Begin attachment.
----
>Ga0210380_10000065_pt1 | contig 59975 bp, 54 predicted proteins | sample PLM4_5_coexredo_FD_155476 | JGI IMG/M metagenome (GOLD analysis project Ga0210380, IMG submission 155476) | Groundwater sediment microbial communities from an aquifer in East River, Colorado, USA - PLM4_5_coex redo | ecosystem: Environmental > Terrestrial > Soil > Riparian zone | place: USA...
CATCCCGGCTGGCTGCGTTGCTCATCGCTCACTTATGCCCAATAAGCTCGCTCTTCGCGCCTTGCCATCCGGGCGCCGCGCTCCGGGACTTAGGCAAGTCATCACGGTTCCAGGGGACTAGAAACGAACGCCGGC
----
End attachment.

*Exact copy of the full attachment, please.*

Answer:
>Ga0210380_10000065_pt1 | contig 59975 bp, 54 predicted proteins | sample PLM4_5_coexredo_FD_155476 | JGI IMG/M metagenome (GOLD analysis project Ga0210380, IMG submission 155476) | Groundwater sediment microbial communities from an aquifer in East River, Colorado, USA - PLM4_5_coex redo | ecosystem: Environmental > Terrestrial > Soil > Riparian zone | place: USA...
CATCCCGGCTGGCTGCGTTGCTCATCGCTCACTTATGCCCAATAAGCTCGCTCTTCGCGCCTTGCCATCCGGGCGCCGCGCTCCGGGACTTAGGCAAGTCATCACGGTTCCAGGGGACTAGAAACGAACGCCGGC